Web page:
Why We March

 

A diverse group of people arrived at the student union at the University of Wyoming on January 29th, at dusk this group was to march down E. Ivinson to Laramie City Hall to demonstrate their support for the marginalized and disenfranchised. The participants chose signs, practiced chants, and opened a dialog about issues facing the community; when the time came the group was joined by a police escort, the street was cleared, and the march got underway.

This march was the opening ceremony for the MLK Days of Dialog, lasting a week, UW hosted a number of speakers and events that all revolved around building solidarity between different parts of the community. Though the act of marching is a symbol of protest, this event felt more like a celebration.

“It’s about bringing the community together and bringing awareness to social justice issues,” said Ashley McDowell a UW alumna, and a member of the sub-committee responsible for organizing the event. “It’s good to be present so that people see that your present, I think MLK Days of Dialog is great because it gives people the chance to ask the questions that need to be asked.”

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Ashley McDowell a UW alumna, and a member of the sub-committee responsible for organizing the event. “It’s good to be present so that people see that your present, I think MLK Days of Dialog is great because it gives people the chance to ask the questions that need to be asked.”

MLK Days of Dialogue is an annual event that has been held at the University of Wyoming since 2002, each year the university organizes five days’ worth of events and speakers in order to show their appreciation for the late civil rights champion Martin Luther King Jr. and his message of equality.

The keynote speaker this year was Jason R. Thompson a UW graduate in sociology and Director of Diversity and Inclusion for the United States Olympic Committee. Thompson’s work in diversity and inclusion has won awards on a local and international level.

During the march the atmosphere was friendly and unifying, students, professors, and families from the community came together in a demonstration to raise awareness. The first chants of the march rang out soon after the group left the student union. The call and response calls being led by Jose Rivas, added to the atmosphere and got the whole group on the same page.

“I’m a DACA recipient myself,” said Rivas, a graduate student in counseling at the University of Wyoming, “and I am here to bring awareness to Laramie and other people across the state that we too are Americans and we are just here to give back to our community.”

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Jose Rivas, a graduate student in Counseling at the University of Wyoming, “I am here to bring awareness to Laramie and other people across the state that we too are Americans and we are just here to give back to our community.”

This march was not the size of some of the marches that we are getting accustomed to seeing on television nor as long or formidable, but that did not seem to bother the demonstrators on this night. The sentiment of the march is what was important, and the idea that demonstrating even in a small town like Laramie is still important and worthwhile.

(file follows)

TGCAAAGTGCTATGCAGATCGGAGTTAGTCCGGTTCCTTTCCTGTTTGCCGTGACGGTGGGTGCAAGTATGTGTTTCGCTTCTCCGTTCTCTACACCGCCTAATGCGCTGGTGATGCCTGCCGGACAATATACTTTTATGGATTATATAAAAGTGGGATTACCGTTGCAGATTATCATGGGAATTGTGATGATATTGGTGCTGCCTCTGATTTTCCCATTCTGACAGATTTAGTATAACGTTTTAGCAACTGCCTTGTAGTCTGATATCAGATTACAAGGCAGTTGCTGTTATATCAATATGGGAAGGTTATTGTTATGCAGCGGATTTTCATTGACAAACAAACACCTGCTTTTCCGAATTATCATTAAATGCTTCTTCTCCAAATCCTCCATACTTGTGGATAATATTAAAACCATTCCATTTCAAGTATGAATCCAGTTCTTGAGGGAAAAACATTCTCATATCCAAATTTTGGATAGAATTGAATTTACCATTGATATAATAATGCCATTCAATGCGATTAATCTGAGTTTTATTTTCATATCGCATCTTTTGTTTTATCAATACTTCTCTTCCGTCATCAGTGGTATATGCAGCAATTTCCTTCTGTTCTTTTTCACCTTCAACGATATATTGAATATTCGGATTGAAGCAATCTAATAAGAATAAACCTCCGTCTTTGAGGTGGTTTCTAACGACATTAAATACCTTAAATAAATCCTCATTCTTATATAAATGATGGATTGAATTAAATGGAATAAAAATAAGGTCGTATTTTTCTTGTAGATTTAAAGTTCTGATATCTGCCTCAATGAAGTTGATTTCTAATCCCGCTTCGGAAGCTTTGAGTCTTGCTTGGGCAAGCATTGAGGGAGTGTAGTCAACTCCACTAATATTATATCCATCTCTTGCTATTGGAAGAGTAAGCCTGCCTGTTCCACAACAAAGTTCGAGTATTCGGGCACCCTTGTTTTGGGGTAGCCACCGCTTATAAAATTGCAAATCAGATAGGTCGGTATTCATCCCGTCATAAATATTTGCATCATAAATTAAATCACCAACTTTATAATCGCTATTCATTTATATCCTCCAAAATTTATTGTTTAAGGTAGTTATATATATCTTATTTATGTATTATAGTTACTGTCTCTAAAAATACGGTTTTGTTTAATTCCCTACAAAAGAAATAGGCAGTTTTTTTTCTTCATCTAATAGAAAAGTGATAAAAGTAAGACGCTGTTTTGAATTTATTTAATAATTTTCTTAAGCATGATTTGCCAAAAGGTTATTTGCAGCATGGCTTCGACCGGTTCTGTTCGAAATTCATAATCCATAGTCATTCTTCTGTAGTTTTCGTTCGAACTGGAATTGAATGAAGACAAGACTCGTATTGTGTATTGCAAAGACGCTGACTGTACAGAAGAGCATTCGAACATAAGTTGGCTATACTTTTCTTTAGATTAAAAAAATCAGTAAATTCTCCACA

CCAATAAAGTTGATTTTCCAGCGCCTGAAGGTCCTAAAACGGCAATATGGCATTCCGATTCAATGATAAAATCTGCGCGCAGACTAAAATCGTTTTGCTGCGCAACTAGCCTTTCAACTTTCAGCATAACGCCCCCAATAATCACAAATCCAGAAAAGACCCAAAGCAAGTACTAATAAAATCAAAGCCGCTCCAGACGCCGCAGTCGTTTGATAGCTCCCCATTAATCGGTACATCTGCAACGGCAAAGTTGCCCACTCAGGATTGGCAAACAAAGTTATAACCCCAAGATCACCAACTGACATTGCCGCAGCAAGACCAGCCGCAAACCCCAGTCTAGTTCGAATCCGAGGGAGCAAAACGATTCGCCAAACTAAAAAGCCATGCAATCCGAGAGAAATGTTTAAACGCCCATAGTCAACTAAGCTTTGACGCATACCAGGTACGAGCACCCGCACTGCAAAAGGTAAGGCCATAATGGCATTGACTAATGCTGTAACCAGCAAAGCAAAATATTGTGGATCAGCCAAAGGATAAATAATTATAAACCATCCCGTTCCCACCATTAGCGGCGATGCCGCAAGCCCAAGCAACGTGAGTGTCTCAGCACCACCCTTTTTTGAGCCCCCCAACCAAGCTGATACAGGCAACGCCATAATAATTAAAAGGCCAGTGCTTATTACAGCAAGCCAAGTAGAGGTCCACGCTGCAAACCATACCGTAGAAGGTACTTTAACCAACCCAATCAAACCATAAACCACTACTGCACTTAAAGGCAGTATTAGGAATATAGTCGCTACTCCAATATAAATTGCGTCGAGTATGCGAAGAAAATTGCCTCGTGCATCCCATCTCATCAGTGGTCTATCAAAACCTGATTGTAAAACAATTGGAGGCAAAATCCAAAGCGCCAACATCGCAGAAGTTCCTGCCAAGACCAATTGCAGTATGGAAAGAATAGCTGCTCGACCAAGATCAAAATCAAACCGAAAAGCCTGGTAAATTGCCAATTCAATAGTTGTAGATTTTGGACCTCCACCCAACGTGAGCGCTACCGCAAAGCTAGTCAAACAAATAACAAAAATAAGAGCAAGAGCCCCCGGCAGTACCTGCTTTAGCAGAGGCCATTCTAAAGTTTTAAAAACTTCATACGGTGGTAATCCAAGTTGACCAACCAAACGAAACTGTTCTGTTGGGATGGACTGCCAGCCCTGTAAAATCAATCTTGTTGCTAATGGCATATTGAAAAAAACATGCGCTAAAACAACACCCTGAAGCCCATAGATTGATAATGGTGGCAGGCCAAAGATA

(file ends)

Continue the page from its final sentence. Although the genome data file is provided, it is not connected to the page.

The group made it to their destination, the sun had already dipped behind the horizon and it was beginning to get cold. Standing in a huddle under the courthouse steps the group was met with another speaker waiting for their arrival. She spoke to the importance of community and sticking with the theme of the week she explained how an open dialogue of issues facing the community and the nation is the most important factor in making a real change.

“I came out here, really, to bring my son and show him what democracy looks like in action,” said Josh Montgomery, a Graduate Assistant in Education at UW. “But it’s sort of a funny time in American history now, so I thought, what a better way than to look back to the message of Dr. Martin Luther King and other civil right activists in moving forward.”

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Josh Montgomery, a Graduate Assistant in Education at UW, “I came out here, really, to bring my son and show him what democracy looks like in action.”

This was the takeaway from the march, as much as the media would like to portray the nation as divided and fragmenting these demonstrators wanted to show that the community, here in Laramie, is as strong and inclusive as it has ever been.

“The arch does bend toward justice even though it might be a long arch,” said Jacqueline Leonard, a professor in the College of Education at UW, “The march symbolizes, for me, the importance of marching wherever you are. So, you might not be in Washington D.C., you might not be in Chicago but wherever you are you can participate.”

The march had gone off without a hitch and the goal for the evening had shifted focus to the reception that was to follow. Though, as everyone made their way to Union Ballroom the atmosphere of understanding lingered, and the discussions of inclusion and social justice continued, as they will need to for much longer yet still.

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Bobby Chappa, a recent UW graduate in Philosophy, “I am Mexican, I am proud and I am trying to help spread diversity and learn more about other cultures.
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Sarah Duncan, a graduate student in Creative Writing, “I am here because ending white supremacy should be white peoples work.”

 

 

 

 

 

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